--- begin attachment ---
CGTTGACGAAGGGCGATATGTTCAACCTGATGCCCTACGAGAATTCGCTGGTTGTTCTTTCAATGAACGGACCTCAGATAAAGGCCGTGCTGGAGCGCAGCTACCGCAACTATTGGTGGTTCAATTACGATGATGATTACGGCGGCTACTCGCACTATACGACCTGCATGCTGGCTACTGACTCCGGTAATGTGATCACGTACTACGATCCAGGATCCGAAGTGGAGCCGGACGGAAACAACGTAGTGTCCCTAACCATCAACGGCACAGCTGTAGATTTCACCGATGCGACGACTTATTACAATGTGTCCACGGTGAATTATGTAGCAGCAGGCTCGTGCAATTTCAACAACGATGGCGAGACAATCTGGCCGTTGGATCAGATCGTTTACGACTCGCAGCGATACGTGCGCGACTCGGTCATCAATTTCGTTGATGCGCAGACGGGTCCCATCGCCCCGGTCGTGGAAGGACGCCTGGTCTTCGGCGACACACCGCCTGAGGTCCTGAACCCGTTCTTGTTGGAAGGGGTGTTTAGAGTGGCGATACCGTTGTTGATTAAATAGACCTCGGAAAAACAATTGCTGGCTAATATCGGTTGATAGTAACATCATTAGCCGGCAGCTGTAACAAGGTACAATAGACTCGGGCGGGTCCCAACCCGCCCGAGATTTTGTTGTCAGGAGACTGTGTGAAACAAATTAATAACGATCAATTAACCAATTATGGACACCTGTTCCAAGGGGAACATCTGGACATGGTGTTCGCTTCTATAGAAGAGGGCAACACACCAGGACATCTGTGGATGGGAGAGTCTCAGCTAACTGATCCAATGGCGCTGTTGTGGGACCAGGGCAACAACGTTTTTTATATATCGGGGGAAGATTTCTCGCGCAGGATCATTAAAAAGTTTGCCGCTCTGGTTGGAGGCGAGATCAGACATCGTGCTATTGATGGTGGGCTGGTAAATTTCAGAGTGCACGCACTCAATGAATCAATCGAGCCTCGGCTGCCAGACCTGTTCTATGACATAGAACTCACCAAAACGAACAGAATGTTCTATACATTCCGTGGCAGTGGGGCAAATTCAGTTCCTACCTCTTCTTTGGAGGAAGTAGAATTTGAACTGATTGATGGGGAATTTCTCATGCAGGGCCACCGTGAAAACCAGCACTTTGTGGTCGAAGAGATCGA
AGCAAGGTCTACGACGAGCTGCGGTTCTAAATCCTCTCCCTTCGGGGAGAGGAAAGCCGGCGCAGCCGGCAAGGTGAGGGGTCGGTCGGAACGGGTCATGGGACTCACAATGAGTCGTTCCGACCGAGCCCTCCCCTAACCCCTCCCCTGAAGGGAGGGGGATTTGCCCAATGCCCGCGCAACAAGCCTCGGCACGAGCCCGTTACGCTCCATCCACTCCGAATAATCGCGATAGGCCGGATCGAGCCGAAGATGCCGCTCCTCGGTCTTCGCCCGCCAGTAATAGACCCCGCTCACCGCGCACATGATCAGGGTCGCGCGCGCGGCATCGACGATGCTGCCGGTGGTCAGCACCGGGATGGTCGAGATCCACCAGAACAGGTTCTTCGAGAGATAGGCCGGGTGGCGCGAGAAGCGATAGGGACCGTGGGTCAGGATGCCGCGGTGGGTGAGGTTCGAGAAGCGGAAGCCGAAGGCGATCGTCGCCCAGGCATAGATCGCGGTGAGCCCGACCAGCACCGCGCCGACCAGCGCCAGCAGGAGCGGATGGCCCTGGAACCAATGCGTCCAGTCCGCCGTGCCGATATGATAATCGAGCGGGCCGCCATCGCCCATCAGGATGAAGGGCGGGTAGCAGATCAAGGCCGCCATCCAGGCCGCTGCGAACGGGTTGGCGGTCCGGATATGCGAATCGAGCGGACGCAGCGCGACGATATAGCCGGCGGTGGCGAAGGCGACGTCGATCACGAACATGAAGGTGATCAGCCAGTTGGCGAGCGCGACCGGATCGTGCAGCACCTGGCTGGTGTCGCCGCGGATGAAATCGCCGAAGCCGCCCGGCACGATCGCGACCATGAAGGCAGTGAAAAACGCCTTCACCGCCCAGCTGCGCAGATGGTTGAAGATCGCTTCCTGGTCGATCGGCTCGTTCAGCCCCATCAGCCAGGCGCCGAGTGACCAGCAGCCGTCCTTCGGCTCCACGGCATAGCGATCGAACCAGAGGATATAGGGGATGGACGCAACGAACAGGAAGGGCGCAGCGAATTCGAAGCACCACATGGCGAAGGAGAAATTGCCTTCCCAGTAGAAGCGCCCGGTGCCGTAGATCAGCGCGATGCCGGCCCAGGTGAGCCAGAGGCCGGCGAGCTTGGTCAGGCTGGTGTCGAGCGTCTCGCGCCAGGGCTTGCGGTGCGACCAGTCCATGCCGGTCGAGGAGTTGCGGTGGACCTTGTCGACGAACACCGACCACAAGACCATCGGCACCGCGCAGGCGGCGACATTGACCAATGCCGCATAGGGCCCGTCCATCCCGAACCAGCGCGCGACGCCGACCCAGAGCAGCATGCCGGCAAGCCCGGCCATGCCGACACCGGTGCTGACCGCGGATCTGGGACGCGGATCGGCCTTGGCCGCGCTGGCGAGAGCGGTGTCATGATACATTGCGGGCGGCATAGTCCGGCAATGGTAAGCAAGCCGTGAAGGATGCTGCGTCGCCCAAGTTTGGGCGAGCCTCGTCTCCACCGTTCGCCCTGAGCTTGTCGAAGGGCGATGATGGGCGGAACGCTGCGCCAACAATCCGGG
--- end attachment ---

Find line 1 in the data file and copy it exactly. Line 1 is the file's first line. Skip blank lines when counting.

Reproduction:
CGTTGACGAAGGGCGATATGTTCAACCTGATGCCCTACGAGAATTCGCTGGTTGTTCTTTCAATGAACGGACCTCAGATAAAGGCCGTGCTGGAGCGCAGCTACCGCAACTATTGGTGGTTCAATTACGATGATGATTACGGCGGCTACTCGCACTATACGACCTGCATGCTGGCTACTGACTCCGGTAATGTGATCACGTACTACGATCCAGGATCCGAAGTGGAGCCGGACGGAAACAACGTAGTGTCCCTAACCATCAACGGCACAGCTGTAGATTTCACCGATGCGACGACTTATTACAATGTGTCCACGGTGAATTATGTAGCAGCAGGCTCGTGCAATTTCAACAACGATGGCGAGACAATCTGGCCGTTGGATCAGATCGTTTACGACTCGCAGCGATACGTGCGCGACTCGGTCATCAATTTCGTTGATGCGCAGACGGGTCCCATCGCCCCGGTCGTGGAAGGACGCCTGGTCTTCGGCGACACACCGCCTGAGGTCCTGAACCCGTTCTTGTTGGAAGGGGTGTTTAGAGTGGCGATACCGTTGTTGATTAAATAGACCTCGGAAAAACAATTGCTGGCTAATATCGGTTGATAGTAACATCATTAGCCGGCAGCTGTAACAAGGTACAATAGACTCGGGCGGGTCCCAACCCGCCCGAGATTTTGTTGTCAGGAGACTGTGTGAAACAAATTAATAACGATCAATTAACCAATTATGGACACCTGTTCCAAGGGGAACATCTGGACATGGTGTTCGCTTCTATAGAAGAGGGCAACACACCAGGACATCTGTGGATGGGAGAGTCTCAGCTAACTGATCCAATGGCGCTGTTGTGGGACCAGGGCAACAACGTTTTTTATATATCGGGGGAAGATTTCTCGCGCAGGATCATTAAAAAGTTTGCCGCTCTGGTTGGAGGCGAGATCAGACATCGTGCTATTGATGGTGGGCTGGTAAATTTCAGAGTGCACGCACTCAATGAATCAATCGAGCCTCGGCTGCCAGACCTGTTCTATGACATAGAACTCACCAAAACGAACAGAATGTTCTATACATTCCGTGGCAGTGGGGCAAATTCAGTTCCTACCTCTTCTTTGGAGGAAGTAGAATTTGAACTGATTGATGGGGAATTTCTCATGCAGGGCCACCGTGAAAACCAGCACTTTGTGGTCGAAGAGATCGA